Portrait of Eileen Gray
Whilst having a little wander through Hampstead the other day I spotted an iconic piece of furniture as part of a display in the corner of a chic boutique. It got me thinking about what exactly it is that constitutes a ‘design classic’. It’s something that we at Tree Couture and no doubt every designer in every medium always aspires to create – but it’s a hard one to pin down in terms of criteria that have to be fulfilled to earn this ultimate accolade.
There are icons in every area of design – the Aston Martin DB5, the Chanel suit and of course her No. 5 perfume, the Anglepoise lamp and Concorde – and there are some stunners in furniture design. The most obvious ones that spring to mind are the Le Corbusier table, the Eames and the Mackintosh chairs and the Noguchi coffee table.
The furniture design classic in question and on display here in North London was an adjustable side table, the E-1027 – a gorgeous creation of chrome-plated steel tubing and glass that has a purity of form, tremendous functionality and great versatility, and succeeds in achieving that rare combination of looking both timeless (classic) and contemporary. What clinches its furniture design classic status is that it was designed and produced over 80 years ago and it still looks as fresh and relevant and fits as effortlessly into our lifestyles today as it did in the 1920s. And what gives me that extra frisson, is that it was the brainchild of an incredibly talented and inspirational Irish woman – furniture designer (and architect) Eileen Gray (1878 – 1976).
But her little table, the E-1027, was not alone in standing up to the test of time. Her whole body of work, from the moment she embraced Modernism, oozed with original thought and creativity, marrying high quality materials (such as had previously rarely been seen together) with exciting new forms and lines.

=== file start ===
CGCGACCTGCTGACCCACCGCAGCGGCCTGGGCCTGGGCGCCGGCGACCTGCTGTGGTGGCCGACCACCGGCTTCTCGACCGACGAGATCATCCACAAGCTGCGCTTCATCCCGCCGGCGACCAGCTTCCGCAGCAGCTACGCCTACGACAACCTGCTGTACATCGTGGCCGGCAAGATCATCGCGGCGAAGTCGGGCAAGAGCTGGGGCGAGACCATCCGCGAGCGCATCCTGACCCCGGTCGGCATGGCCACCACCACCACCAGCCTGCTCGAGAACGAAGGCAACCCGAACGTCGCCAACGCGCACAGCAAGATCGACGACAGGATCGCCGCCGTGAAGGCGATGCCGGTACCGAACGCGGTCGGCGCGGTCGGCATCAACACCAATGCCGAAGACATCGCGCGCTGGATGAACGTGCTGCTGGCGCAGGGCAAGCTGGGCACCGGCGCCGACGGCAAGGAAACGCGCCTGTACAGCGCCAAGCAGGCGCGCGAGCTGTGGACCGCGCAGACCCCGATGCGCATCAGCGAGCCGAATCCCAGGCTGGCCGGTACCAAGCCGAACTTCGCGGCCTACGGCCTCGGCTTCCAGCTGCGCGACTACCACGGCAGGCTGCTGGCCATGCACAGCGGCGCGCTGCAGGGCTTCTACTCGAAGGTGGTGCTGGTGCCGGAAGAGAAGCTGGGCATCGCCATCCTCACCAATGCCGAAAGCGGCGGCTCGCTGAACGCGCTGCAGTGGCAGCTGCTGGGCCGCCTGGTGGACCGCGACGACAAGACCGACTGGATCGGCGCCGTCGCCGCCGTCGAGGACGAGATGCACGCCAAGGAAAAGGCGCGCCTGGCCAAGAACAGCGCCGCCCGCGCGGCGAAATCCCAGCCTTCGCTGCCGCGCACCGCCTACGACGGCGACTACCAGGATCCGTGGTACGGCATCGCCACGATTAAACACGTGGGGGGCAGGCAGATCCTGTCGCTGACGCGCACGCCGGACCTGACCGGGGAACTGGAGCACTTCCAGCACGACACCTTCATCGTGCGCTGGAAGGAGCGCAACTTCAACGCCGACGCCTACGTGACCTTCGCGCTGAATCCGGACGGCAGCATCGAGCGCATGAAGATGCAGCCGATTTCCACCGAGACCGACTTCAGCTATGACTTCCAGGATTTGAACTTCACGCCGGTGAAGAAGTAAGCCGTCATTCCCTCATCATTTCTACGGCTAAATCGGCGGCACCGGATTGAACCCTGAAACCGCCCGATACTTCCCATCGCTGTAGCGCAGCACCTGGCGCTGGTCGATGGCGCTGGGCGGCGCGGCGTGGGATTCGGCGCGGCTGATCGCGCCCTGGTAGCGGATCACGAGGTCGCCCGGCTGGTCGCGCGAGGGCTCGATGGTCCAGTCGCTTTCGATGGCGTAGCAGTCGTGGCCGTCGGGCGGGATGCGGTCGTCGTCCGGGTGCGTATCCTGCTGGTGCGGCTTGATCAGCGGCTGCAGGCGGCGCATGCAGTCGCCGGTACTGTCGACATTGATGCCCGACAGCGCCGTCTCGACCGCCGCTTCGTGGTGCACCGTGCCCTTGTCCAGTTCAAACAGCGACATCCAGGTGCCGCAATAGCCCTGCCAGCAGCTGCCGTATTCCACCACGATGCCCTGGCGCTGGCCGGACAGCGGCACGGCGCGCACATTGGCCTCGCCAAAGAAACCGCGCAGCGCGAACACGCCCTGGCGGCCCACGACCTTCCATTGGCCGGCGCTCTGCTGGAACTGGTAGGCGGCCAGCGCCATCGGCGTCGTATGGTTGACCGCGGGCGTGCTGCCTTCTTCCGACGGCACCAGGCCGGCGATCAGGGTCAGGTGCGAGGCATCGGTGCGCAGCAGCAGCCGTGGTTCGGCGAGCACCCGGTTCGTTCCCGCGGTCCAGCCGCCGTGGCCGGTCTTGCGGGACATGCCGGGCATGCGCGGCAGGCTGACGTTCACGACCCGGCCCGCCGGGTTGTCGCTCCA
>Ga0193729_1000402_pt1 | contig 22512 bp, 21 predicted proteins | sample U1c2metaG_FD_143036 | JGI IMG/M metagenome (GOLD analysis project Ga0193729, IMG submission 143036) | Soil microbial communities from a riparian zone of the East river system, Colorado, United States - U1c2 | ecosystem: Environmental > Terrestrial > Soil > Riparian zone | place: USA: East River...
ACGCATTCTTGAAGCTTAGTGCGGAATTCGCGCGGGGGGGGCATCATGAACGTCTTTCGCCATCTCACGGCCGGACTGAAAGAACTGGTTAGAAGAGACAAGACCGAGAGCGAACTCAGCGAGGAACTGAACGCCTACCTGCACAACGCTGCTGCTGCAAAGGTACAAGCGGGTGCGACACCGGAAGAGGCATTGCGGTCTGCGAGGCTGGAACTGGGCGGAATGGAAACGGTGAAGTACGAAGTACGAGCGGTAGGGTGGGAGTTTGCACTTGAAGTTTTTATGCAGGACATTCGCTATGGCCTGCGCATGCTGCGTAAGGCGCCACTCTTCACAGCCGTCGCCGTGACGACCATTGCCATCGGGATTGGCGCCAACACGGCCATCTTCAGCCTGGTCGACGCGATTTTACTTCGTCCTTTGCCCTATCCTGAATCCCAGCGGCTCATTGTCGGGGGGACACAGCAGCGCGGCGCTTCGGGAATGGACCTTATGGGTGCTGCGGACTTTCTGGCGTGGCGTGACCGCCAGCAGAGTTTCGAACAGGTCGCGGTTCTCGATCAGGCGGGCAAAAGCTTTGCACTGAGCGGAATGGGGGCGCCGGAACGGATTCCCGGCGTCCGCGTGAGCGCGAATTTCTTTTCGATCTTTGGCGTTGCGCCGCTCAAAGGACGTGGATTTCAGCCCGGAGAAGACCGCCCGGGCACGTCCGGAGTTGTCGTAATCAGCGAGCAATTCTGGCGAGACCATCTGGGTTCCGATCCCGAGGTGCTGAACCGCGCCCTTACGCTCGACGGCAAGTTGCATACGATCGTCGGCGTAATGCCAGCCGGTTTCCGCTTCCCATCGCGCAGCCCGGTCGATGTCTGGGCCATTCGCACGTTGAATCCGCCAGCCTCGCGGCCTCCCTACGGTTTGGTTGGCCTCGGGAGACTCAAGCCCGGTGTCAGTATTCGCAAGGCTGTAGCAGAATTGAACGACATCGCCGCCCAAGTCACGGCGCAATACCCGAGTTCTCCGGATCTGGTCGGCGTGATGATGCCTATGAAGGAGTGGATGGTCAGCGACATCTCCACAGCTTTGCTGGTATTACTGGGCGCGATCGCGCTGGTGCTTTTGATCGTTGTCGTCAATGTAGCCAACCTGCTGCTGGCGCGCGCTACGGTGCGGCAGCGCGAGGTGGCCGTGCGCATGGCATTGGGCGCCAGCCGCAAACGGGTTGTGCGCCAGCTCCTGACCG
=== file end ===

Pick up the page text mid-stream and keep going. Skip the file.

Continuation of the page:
Take for example her Bibendum Chair – clean, sexy and bold with horseshoe rolls of buttery leather sitting plump on a polished chrome frame, or her spectacularly striking black lacquer Brick Screen (part of the permanent collection at both London’s V&A and New York’s MOMA). But despite her pioneering accomplishments, she didn’t gain the recognition that she deserved outside specialist circles. Like so many great artists, the greatest publicity she achieved was posthumous, when in 2009 her Transat Chair sold at the auction of Yves Saint Laurent’s vast art collection for a record-breaking £19 million, the highest price ever attained for a work of 20th century decorative art.
This amazing woman’s ‘effortless’ style has always inspired me in my furniture design and what’s more she reins me in when I’m overworking it, trying too hard. I guess form and beauty, originality and functionality are just some of the many boxes that need to be ticked for a design to enter the realms of the design classic but what makes a piece ‘timeless’ is one of those wondrously mystical questions, and maybe even our perception of these very criteria will change with time (eye of the beholder and all that). But whatever it is, my heroine Miss Gray had – and still has it all.
Eileen Gray – telegraph.co.uk